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World Soccer July 2021

Your life made easier - every day. The unrivalled authority on the game of soccer around the world, World Soccer calls upon journalists from the globe's great soccer capitals. The best writers, analytical features and the ability to deliver the inside-track on domestic and world football have made World Soccer an institution. With stunning images and a website delivering up-to-the-minute global results and authoritative insights into the players, politics and power-struggles, the brand constantly looks behind the score-lines. Its insightful writing reaches to the heart of the triumphs, scandals and controversies that constantly emerge in the greatest international sport of them all.

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Country:
United Kingdom
Language:
English
Publisher:
Kelsey Publishing Group
Frequency:
Monthly
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13 Issues

in this issue

1 min
in pictures

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1 min
stay informed stay inspired.

6 ISSUES FOR£15 Try a subscription with our summer sale offer Don’t miss this special Summer Sale offer Pay just £15 for your first six issues of World Soccer Continue to Save 31% after your trial – save on newsagent prices! Never miss an issue with FREE UK delivery direct to your door FREE ISSUE! WORLD SOCCER PRESENTS Subscribe to World Soccer today and receive a free copy of Greatest Rivalries worth £7.99 SAVE UP TO 58% Subscribe online at shop.kelsey.co.uk/WSC721 or call 01959 543 747 quote code WSC721 Calls charged at your standard network rate. Lines are open 8am-5.30pm Monday to Friday. *Terms and conditions: Offer available for UK Direct Debit customers only. You will pay £15 for your first 6 issues of World Soccer. Your subscription will then continue every 6 months at the rate of £26.99…

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1 min
from the assistant editor

Even fans of Atletico Madrid, Lille, Internazionale and Villarreal, who have all seen their teams achieve great success, might have been forgiven for breathing a sigh of relief at the end of the 2020-21 domestic season. Empty stadiums, combined with a relentless schedule that pushed players to their absolute limits, meant that for large parts of the season, it just didn’t quite feel the same. And yet, in such a bleak year, football often found a way to shine a light through the gloom; whether as a distraction from depressing news stories by injecting a rare thrill of excitement, or even just providing a sense of routine as the days stretched on from one lockdown to the next. So yes, in many ways it was a miserable season, but to borrow an…

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2 min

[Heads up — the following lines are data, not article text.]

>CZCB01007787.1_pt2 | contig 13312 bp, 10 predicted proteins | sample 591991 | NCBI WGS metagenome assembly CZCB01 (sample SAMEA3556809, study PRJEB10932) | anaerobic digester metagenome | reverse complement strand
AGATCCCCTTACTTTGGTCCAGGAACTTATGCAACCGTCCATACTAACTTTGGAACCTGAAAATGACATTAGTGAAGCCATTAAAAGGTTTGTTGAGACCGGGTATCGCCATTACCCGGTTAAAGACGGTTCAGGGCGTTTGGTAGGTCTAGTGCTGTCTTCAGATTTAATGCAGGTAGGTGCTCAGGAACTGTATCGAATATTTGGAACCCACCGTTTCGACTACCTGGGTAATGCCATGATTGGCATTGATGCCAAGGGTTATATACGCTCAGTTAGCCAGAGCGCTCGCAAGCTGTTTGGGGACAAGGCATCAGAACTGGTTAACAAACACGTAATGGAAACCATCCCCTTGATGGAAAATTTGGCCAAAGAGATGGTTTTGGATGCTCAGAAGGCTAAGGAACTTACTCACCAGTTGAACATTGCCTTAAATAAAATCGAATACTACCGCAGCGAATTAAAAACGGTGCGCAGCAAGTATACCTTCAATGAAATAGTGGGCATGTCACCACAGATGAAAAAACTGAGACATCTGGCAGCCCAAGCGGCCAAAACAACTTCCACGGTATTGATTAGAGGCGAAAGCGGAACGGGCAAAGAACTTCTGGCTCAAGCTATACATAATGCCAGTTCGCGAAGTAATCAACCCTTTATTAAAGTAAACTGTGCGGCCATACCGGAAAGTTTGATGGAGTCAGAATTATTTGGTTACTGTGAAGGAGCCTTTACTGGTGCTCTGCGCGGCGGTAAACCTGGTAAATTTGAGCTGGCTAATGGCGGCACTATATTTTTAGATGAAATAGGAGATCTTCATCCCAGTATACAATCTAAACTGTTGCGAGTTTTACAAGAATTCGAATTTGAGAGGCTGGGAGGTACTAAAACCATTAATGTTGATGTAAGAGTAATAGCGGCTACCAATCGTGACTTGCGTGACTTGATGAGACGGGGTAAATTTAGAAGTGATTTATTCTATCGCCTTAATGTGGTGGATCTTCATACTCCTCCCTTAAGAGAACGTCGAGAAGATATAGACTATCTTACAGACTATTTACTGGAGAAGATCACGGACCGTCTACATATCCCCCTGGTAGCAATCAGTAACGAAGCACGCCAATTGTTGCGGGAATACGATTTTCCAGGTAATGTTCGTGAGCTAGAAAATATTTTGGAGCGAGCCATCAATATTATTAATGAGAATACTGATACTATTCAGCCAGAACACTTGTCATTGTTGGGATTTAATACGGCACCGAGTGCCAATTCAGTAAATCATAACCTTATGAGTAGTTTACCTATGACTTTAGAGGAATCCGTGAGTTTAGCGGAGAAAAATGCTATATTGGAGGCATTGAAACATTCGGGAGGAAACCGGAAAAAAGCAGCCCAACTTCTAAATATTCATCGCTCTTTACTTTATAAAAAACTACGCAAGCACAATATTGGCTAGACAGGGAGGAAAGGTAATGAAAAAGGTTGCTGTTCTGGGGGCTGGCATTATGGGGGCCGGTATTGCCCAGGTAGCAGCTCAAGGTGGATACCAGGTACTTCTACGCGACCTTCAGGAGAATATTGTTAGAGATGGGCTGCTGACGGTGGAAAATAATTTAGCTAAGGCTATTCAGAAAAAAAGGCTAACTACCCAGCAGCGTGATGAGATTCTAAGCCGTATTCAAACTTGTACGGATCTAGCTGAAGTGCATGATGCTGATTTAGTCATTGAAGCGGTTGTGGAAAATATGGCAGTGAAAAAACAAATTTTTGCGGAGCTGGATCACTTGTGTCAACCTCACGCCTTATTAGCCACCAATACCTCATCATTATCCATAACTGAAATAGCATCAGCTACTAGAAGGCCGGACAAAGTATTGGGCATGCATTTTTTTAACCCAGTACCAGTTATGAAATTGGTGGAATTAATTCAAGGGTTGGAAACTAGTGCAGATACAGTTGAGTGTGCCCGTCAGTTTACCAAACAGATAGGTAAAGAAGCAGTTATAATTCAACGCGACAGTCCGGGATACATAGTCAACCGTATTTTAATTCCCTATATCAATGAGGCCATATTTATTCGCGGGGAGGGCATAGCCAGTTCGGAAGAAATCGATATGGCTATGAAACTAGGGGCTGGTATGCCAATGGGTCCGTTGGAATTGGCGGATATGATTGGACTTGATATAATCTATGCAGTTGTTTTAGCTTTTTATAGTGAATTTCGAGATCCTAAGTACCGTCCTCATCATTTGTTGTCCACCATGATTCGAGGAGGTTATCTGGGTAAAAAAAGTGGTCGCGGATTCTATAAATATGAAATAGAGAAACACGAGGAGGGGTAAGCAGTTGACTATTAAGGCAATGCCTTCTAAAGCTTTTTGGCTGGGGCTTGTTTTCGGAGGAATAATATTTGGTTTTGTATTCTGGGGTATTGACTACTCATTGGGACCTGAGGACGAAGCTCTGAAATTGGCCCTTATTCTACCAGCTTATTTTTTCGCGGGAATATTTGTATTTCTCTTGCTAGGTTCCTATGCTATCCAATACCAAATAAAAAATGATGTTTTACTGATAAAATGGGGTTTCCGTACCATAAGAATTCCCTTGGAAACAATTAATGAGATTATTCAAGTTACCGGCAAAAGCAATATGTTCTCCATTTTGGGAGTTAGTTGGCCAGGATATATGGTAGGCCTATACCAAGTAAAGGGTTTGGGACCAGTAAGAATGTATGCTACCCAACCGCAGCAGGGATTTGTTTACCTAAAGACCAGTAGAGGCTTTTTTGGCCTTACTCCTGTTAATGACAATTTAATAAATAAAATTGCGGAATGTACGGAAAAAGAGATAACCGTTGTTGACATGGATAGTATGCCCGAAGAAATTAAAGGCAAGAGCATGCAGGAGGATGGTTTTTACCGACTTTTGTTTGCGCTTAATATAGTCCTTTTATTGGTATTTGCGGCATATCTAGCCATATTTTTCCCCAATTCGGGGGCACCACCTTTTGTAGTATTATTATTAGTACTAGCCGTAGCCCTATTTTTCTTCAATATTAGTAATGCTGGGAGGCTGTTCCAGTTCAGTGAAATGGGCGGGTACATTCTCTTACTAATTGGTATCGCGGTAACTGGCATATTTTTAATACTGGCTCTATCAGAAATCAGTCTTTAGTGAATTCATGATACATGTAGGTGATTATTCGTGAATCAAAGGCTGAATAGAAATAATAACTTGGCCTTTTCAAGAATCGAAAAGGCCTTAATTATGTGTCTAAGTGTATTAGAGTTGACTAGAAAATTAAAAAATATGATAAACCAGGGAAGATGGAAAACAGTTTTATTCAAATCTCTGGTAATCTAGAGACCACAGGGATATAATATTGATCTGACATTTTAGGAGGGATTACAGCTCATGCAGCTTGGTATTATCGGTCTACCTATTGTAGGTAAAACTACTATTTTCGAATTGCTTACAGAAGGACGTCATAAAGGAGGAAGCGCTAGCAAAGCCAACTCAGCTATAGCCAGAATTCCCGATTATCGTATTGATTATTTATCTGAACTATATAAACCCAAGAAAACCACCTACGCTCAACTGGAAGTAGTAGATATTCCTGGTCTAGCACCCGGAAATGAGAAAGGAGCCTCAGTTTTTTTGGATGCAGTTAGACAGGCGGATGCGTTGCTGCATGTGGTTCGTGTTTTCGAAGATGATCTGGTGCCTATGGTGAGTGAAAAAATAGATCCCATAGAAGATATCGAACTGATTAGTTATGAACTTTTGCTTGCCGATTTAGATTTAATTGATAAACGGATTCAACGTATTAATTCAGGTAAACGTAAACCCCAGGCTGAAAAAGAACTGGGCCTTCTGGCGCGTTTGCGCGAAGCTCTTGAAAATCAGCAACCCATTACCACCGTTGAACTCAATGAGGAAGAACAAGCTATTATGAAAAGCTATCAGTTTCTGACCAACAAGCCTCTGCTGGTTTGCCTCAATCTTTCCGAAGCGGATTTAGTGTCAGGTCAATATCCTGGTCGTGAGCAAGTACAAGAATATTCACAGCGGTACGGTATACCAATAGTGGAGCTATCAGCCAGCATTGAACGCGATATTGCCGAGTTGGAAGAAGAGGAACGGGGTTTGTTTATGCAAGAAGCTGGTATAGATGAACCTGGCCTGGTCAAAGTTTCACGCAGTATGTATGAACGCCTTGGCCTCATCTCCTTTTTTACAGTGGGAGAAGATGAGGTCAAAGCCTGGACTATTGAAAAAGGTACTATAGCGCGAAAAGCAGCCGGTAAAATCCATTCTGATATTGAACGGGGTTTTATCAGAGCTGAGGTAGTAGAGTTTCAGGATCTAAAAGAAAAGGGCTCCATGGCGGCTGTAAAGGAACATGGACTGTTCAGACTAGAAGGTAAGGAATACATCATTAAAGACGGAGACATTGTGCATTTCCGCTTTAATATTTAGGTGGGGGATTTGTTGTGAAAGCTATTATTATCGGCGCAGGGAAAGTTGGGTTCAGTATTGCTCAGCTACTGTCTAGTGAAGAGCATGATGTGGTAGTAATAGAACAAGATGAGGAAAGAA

the world this month

SOUTH AMERICA Copa chaos The 2021 edition of the Copa America, due to be co-hosted by Colombia and Argentina, has been plunged into chaos. In the midst of civil unrest and protests against the government, Colombia requested a delay to the competition but, having already waited an extra year for the tournament because of the pandemic, CONMEBOL rejected the proposal and stripped them of their hosting rights. A spike in COVID-19 cases and a nine-day lockdown then saw Argentina stripped of the tournament too. The possibility of moving games to the United States was briefly considered – in spite of the country hosting the CONCACAF Gold Cup later this summer – but CONMEBOL eventually decided to move the competition to Brazil, hosts of the last edition in 2019. The decision, labelled “insane” by many…

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3 min
heroes & villains

GIANLUIGI BUFFON In 1999, Buffon won the Coppa Italia as a fresh-faced 21-year-old in a Parma side featuring Italy striker Enrico Chiesa. When the 43-year-old won it this year with Juventus, the winner was scored by 23-year-old Federico Chiesa, son of Enrico. Buffon: the cross-generational man. SAPIR BERMAN In May, the referee took charge of her first match since coming out as transgender. “This is the first step in a long and wonderful journey,” the Israel Football Association said on Twitter. “Sapir, we are proud to do it with you.” Berman, 26, was already a well-established official in the Israeli Premier League before officiating the clash between Beitar Jerusalem and Hapoel Haifa. MARCUS RASHFORD For what feels like the1,000th time this season: credit to Manchester United’s Marcus Rashford. In May, the England forward became the…

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6 min
the european super league: different names, same plot

Silvio Berlusconi, some 30 years ago, sat in the boardroom of his grand villa at Arcore outside Milan and expounded for World Soccer and this writer exactly how the big clubs were about to take over international football. For Berlusconi, international football was moribund, a curiosity only for the history books. Tomorrow belonged to him and his like: rich owners of both their clubs and the burgeoning new world of cash-rich commercial television, which had pushed state broadcasters into penurious retreat. Milan were then the finest team in the world: Franco Baresi, Ruud Gullit, Marco van Basten, Frank Rijkaard, et al. But the players aged, titles were lost and with it Berlusconi’s enthusiasm for his toy. Football had served its purpose as a platform for grander ambitions that secured three terms as…

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